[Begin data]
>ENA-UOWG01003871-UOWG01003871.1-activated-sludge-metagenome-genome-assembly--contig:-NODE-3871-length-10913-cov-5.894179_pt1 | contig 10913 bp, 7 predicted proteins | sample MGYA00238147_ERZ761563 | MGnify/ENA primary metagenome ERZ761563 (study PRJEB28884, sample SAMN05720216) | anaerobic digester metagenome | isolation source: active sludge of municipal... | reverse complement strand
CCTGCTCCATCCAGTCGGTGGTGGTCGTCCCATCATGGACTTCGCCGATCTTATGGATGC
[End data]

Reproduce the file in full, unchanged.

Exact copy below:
>ENA-UOWG01003871-UOWG01003871.1-activated-sludge-metagenome-genome-assembly--contig:-NODE-3871-length-10913-cov-5.894179_pt1 | contig 10913 bp, 7 predicted proteins | sample MGYA00238147_ERZ761563 | MGnify/ENA primary metagenome ERZ761563 (study PRJEB28884, sample SAMN05720216) | anaerobic digester metagenome | isolation source: active sludge of municipal... | reverse complement strand
CCTGCTCCATCCAGTCGGTGGTGGTCGTCCCATCATGGACTTCGCCGATCTTATGGATGC